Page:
Artist Juliet Shen has adopted the Union Bay Natural Area as her outdoor studio, drawing there from her small folding stool through all four seasons. Her drawings of the area will be on display at the Miller Library from February 22 – March 31, 2014.
Please join us for the artist’s opening reception on Friday, February 28, from 5:00 to 7:00 pm.
A portion of the proceeds from artwork sales benefit the Library.
Our free public tours of the Washington Park Arboretum have begun for the new year. We hold these tours as Free Weekend Walks every Sunday from January through November. The walks are led by an experienced docent and last about 90 minutes. With over 10,500 plants in the arboretum collection we don’t run out of topics to share with our visitors.
For the month of January we had 90+ visitors come along and learn about Ancient Tree Species that have been living on earth for millennia. If you missed this month, there are more season topics to explore through the rest of the year.
One of our most popular tours is coming up in February; The Joseph Witt Winter Garden. Everyone wants to see and smell flowers this time of year to remind us that spring is around the corner. Following February, our Spring tours will take visitors to see all the amazing flowering plants in the collection.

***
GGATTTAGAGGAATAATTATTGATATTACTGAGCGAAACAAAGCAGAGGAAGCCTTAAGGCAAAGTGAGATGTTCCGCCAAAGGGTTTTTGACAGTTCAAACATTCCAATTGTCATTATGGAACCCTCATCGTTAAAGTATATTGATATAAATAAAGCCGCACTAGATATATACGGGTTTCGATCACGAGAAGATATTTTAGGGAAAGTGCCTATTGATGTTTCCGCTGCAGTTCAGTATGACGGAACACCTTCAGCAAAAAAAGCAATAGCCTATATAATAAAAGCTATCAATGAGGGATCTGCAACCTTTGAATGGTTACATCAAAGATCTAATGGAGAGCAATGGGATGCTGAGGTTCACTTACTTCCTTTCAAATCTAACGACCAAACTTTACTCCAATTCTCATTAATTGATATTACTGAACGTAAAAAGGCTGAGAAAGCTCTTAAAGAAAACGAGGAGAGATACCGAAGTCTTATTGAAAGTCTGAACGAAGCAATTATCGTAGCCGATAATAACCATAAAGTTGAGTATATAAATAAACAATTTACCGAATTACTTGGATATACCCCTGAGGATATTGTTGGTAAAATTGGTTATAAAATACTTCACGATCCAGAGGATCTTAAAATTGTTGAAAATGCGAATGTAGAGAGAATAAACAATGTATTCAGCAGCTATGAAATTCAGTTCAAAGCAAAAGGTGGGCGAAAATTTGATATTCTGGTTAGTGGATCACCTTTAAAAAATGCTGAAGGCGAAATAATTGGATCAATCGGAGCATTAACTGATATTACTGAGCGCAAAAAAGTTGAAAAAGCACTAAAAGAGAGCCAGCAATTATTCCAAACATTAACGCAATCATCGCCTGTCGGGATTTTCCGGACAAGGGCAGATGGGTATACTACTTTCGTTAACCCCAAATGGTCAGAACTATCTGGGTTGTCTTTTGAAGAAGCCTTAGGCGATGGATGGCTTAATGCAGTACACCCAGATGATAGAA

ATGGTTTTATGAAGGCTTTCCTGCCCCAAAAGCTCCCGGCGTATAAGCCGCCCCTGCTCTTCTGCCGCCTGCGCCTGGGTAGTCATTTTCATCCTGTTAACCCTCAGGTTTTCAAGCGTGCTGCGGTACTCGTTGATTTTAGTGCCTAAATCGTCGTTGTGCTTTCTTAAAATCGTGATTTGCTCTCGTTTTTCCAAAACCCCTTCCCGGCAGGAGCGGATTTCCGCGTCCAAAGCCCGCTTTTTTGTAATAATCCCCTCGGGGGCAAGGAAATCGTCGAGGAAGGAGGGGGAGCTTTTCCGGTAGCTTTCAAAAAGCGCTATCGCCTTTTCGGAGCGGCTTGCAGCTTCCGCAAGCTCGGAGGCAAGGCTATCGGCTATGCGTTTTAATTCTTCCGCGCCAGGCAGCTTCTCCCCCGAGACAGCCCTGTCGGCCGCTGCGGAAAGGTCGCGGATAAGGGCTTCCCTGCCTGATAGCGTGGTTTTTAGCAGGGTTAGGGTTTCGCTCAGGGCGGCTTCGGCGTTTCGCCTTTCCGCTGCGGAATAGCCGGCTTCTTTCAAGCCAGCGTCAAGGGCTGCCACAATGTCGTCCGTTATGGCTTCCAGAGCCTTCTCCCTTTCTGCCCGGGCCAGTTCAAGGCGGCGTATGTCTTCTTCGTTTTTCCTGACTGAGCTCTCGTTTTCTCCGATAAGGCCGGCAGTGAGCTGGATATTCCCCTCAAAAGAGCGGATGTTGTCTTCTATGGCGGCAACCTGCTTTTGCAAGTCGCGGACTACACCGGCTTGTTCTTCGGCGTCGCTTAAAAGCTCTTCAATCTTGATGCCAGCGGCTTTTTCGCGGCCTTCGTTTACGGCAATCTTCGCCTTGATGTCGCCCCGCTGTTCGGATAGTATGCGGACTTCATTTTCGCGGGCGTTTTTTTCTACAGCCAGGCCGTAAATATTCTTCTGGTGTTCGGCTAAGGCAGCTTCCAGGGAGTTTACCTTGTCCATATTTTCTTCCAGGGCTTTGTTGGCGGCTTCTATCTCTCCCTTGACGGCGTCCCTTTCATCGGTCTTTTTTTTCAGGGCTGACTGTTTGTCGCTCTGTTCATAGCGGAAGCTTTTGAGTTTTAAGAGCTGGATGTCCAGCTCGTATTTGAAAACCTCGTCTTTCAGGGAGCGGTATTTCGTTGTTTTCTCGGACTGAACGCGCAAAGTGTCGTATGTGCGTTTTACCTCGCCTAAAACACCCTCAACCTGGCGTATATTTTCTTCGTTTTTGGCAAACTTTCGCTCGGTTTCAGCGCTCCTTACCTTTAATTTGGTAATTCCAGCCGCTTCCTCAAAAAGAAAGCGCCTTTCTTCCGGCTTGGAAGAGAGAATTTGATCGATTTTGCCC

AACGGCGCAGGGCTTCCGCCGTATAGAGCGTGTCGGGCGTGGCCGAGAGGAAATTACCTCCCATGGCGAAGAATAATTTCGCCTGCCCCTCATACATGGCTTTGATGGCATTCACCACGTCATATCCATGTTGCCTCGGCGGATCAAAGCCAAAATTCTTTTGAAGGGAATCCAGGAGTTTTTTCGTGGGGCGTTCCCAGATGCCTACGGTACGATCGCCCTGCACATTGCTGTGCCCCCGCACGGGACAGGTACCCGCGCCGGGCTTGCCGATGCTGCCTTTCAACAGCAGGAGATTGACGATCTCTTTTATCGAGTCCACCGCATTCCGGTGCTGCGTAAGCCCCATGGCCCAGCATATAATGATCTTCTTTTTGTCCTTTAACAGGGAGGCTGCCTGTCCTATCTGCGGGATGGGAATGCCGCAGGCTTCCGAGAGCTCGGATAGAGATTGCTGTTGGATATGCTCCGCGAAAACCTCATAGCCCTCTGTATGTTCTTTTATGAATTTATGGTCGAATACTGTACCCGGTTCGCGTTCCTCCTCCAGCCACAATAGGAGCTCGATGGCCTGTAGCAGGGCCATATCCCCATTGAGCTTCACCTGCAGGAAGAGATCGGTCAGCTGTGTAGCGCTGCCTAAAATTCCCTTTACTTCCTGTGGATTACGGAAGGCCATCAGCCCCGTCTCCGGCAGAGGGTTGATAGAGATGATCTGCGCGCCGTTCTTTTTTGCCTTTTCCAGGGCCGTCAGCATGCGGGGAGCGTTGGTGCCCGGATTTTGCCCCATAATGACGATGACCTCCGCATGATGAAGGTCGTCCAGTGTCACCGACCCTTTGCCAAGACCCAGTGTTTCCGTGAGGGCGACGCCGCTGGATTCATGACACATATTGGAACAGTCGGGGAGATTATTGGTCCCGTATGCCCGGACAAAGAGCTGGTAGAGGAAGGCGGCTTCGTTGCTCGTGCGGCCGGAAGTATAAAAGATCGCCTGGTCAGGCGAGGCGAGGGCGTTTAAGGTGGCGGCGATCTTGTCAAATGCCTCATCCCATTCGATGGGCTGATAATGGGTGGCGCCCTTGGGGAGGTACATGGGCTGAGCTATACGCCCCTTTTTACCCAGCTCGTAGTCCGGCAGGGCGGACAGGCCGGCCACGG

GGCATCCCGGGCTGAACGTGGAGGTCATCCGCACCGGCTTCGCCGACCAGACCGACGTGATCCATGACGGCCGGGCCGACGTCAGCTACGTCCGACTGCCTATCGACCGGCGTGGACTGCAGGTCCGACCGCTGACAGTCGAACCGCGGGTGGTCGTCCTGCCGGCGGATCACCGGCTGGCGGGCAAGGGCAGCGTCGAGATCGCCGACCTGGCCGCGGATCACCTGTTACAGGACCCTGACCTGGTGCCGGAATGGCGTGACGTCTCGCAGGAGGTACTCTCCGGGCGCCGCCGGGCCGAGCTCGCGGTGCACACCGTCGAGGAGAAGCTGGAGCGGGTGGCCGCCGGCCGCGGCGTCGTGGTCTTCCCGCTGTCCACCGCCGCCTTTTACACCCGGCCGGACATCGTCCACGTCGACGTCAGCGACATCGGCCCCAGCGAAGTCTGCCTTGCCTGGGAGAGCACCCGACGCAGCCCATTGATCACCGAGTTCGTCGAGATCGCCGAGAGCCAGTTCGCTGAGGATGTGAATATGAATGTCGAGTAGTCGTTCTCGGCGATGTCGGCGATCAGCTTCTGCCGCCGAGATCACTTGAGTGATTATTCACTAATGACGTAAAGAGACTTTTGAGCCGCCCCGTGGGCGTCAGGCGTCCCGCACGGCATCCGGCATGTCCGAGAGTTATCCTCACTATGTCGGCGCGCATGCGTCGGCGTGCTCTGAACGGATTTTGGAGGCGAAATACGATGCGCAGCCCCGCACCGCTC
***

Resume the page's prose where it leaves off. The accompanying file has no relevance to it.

Tours meet at the Graham Visitors Center, Sundays at 1:00pm and we go out rain or shine. You can find the monthly topics by visiting our web site and clicking on Visit then Tours. Hope you can join us soon – tell your friends!
There is much to look forward to in 2014 for the University of Washington Botanic Gardens (UWBG) horticulture and plant records staff. It will be a rare year of “normality” between capital project implementations, the completed 2013 Pacific Connections Gardens (PCG) New Zealand (NZ) forest exhibit and the looming 2015 multi-use trail. Our resources will be focused on smaller scale deferred maintenance projects of several gardens and plant collections, catching up with plant labeling and mapping of our Pacific Connections Gardens and embarking on a few recently awarded grants.
Washington Park Arboretum (WPA)
On the grants front, this spring, Azalea Way and the Japanese Garden will be receiving new cherry trees, along with funding to support future maintenance, thanks to the Japanese Embassy’s Nationwide Cherry Blossom Planting Initiative. Fourteen cherries will be installed of various types, ranging from the tide-and-true classical hybrids to the newer, disease-resistant cultivars. We hope to tap into the services of our volunteer Azalea Way stewards force to help in their planting, establishment and future care.